iGEM team takes home silver medal

Dec 14, 2018      By Victoria Grdina

The University of Nebraska–Lincoln iGEM team.
The University of Nebraska–Lincoln iGEM team.

The University of Nebraska–Lincoln's iGEM team took home a silver medal and nomination for best poster at the International iGEM Competition this year.

iGEM (International Genetically Engineered Machines) is an international and interdisciplinary program for synthetic biology projects developed primarily by undergraduate students. Teams from around the world spend the school year working in teams to develop synthetic biology solutions for real-world scientific problems. Projects are presented annually at the iGEM Giant Jamboree in Boston. This is the University of Nebraska–Lincoln’s third year participating in the competition.

This UNL iGEM team’s 2018 project involved engineering a strain of E. coli to control the emerald ash borer, an invasive species of insect killing off ash trees in Nebraska. The team has been working since January to create a better emerald ash borer trap to understand how it moves across areas and develop a better understanding of how to treat affected trees.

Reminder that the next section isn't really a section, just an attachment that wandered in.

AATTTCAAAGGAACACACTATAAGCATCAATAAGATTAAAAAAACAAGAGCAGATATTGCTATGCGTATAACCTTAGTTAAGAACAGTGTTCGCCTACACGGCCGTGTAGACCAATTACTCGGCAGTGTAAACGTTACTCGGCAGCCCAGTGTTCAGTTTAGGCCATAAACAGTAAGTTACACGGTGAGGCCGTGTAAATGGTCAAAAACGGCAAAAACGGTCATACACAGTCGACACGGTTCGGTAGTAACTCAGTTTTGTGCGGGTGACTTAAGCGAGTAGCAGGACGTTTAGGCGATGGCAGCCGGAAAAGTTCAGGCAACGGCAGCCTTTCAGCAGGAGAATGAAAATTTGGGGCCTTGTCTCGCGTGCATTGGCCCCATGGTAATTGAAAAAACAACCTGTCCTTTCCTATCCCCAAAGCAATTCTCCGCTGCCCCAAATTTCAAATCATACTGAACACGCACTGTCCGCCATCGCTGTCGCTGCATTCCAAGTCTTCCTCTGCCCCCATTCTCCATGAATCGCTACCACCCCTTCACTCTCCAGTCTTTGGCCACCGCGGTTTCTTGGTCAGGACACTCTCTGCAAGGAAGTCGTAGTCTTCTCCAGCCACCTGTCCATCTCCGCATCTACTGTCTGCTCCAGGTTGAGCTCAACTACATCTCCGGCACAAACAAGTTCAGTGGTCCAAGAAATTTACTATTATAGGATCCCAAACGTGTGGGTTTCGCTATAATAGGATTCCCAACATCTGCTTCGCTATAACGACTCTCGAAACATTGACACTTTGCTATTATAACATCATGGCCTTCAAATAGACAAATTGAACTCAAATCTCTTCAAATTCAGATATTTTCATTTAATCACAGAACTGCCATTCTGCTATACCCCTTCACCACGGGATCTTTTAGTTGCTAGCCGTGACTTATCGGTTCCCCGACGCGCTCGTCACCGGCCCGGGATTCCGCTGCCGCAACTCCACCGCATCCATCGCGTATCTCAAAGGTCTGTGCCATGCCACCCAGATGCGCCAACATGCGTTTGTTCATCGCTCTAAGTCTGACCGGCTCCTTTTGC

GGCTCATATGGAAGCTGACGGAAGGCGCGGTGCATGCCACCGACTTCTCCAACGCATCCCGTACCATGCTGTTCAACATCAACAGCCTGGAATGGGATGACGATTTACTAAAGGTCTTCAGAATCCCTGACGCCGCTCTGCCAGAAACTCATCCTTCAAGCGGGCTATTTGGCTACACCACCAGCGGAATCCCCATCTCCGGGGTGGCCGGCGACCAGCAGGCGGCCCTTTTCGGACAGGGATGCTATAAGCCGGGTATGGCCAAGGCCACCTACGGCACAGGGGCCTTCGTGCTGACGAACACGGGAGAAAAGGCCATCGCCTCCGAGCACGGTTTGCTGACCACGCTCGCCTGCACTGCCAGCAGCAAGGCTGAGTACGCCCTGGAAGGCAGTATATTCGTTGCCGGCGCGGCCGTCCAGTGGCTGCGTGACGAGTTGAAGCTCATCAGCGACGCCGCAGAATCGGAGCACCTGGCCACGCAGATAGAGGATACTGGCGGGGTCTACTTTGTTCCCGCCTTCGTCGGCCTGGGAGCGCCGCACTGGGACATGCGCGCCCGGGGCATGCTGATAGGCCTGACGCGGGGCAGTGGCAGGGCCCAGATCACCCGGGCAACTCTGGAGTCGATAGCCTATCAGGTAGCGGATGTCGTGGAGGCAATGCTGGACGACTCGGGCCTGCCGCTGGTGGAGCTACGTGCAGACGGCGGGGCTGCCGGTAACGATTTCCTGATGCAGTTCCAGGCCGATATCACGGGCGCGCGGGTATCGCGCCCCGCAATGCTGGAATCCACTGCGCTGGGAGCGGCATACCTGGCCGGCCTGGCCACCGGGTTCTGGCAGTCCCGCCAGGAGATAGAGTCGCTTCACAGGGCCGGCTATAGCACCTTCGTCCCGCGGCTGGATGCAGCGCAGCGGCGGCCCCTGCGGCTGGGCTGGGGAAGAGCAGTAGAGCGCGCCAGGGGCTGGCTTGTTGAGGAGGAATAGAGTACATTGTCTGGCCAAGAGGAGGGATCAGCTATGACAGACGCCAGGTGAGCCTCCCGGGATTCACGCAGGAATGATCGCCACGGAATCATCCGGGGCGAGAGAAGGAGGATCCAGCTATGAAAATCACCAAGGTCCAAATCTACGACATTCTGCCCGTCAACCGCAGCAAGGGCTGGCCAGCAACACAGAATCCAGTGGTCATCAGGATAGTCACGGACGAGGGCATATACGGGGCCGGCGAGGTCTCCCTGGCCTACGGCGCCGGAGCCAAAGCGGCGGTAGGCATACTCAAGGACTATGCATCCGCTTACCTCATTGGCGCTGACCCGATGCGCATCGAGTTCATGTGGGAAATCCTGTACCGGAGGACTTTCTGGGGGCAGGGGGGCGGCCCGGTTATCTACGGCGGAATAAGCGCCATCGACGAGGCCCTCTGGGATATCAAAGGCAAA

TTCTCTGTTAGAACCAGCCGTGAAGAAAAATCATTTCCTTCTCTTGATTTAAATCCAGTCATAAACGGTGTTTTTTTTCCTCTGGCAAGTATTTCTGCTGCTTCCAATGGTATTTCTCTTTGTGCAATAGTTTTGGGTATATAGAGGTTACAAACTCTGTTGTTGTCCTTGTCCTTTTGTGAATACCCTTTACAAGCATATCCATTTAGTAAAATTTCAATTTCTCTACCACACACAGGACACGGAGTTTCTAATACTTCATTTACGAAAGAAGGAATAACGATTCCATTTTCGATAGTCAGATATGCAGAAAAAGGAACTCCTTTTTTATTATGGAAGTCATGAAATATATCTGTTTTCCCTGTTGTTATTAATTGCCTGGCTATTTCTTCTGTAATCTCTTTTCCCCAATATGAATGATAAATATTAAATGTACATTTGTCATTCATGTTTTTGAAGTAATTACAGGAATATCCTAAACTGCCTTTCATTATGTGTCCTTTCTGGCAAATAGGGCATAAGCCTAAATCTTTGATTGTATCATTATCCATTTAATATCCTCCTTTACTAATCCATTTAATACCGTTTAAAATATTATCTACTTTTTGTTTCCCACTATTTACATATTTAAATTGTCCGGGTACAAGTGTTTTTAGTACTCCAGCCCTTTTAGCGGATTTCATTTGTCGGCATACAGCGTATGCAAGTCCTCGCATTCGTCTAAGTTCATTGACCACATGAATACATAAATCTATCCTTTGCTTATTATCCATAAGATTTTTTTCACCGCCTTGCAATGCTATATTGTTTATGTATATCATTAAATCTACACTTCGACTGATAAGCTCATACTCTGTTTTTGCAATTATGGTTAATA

CSE junior Tyler Barker worked to create a computational model for analyzing the dynamics of the chemical’s production. Established standard equations for enzyme production in the E. Coli cell can be programmed to model the system. The computational model was then used to find more efficient ways to produce the chemical.

The iGEM team members included computer engineering students Barker and Shreeya Vaitla, as well as chemical engineering students Rachel Van Cott and Gabe Astorino, biochemistry student Nicholas Kite and biomedical engineering student Drew Kortus. Advisors included CSE associate professor Myra Cohen and assistant professor Massimiliano Pierobon, as well as chemical and biomolecular engineering associate professor Wei Niu and chemistry associate professor Jiantao Guo.

Congratulations to the team on another great achievement!

Learn more about the project on the iGEM website: igem.unl.edu